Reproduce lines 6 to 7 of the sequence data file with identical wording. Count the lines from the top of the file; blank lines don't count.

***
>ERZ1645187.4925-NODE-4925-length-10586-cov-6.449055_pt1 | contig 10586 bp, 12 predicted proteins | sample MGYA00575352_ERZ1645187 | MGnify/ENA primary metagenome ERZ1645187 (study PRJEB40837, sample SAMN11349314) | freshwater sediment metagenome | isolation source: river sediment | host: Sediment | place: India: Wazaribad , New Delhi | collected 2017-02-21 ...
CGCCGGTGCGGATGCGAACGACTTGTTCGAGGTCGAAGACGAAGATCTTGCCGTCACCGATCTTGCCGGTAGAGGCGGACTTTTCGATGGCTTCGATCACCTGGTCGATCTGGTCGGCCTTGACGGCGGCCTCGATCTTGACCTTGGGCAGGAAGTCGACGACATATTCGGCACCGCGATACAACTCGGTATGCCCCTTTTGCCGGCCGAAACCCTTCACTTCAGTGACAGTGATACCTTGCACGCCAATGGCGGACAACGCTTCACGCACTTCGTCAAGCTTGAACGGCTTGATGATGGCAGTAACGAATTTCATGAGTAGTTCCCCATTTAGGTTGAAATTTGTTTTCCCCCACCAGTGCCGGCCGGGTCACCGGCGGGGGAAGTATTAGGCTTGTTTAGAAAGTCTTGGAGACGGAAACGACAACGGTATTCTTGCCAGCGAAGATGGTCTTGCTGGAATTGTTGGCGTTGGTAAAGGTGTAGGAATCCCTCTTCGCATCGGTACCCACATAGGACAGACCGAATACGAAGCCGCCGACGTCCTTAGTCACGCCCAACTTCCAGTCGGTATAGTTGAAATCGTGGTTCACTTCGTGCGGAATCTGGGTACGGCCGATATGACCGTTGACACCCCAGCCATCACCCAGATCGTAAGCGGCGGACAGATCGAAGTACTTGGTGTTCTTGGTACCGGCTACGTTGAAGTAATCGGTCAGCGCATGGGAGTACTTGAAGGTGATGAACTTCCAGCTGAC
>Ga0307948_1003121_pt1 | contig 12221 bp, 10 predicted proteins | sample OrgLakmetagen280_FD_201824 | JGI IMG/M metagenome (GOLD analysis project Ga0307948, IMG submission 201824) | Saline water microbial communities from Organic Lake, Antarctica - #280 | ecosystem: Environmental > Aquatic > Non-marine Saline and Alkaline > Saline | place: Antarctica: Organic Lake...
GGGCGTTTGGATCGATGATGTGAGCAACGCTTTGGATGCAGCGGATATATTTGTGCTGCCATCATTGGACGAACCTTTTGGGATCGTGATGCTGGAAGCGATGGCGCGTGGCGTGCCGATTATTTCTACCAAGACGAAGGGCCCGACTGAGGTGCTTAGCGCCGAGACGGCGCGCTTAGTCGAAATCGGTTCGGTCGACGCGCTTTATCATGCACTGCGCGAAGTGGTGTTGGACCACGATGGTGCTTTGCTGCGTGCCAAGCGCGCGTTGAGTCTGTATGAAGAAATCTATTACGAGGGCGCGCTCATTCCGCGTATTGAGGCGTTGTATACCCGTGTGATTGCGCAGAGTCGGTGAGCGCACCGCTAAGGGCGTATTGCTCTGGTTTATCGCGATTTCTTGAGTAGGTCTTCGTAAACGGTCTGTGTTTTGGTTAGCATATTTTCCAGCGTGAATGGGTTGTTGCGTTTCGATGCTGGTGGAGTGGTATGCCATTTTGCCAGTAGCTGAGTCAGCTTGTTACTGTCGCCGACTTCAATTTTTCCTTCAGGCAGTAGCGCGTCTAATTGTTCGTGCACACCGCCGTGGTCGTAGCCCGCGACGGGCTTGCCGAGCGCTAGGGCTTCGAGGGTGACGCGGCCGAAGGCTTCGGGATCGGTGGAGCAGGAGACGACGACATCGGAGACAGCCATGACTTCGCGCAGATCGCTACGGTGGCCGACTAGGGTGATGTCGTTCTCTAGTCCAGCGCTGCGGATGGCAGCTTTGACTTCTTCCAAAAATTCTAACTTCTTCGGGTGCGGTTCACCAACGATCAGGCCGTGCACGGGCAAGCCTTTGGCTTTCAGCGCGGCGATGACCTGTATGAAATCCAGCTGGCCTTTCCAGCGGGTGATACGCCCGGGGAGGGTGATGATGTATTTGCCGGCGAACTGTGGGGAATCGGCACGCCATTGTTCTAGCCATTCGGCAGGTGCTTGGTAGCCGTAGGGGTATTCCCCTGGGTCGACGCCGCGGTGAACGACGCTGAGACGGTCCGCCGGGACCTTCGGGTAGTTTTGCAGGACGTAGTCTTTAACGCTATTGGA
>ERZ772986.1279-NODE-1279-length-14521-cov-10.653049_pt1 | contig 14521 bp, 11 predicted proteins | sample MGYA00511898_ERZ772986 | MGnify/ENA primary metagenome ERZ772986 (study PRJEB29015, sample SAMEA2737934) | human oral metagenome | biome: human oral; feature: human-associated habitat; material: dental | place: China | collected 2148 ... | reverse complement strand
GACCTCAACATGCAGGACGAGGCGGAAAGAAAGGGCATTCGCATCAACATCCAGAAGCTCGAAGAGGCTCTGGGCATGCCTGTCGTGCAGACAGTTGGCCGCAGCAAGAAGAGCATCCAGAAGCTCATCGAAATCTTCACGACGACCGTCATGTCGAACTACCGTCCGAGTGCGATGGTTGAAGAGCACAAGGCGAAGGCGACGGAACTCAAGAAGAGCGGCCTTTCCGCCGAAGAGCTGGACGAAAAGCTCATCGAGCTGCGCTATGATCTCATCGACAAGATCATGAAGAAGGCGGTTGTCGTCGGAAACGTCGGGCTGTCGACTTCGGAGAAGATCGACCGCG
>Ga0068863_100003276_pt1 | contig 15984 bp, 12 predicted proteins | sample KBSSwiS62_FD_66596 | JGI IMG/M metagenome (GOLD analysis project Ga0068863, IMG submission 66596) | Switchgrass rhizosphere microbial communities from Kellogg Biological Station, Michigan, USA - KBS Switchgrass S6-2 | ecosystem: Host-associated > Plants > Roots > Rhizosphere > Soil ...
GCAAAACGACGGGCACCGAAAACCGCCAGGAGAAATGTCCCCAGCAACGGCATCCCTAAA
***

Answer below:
GACCTCAACATGCAGGACGAGGCGGAAAGAAAGGGCATTCGCATCAACATCCAGAAGCTCGAAGAGGCTCTGGGCATGCCTGTCGTGCAGACAGTTGGCCGCAGCAAGAAGAGCATCCAGAAGCTCATCGAAATCTTCACGACGACCGTCATGTCGAACTACCGTCCGAGTGCGATGGTTGAAGAGCACAAGGCGAAGGCGACGGAACTCAAGAAGAGCGGCCTTTCCGCCGAAGAGCTGGACGAAAAGCTCATCGAGCTGCGCTATGATCTCATCGACAAGATCATGAAGAAGGCGGTTGTCGTCGGAAACGTCGGGCTGTCGACTTCGGAGAAGATCGACCGCG
>Ga0068863_100003276_pt1 | contig 15984 bp, 12 predicted proteins | sample KBSSwiS62_FD_66596 | JGI IMG/M metagenome (GOLD analysis project Ga0068863, IMG submission 66596) | Switchgrass rhizosphere microbial communities from Kellogg Biological Station, Michigan, USA - KBS Switchgrass S6-2 | ecosystem: Host-associated > Plants > Roots > Rhizosphere > Soil ...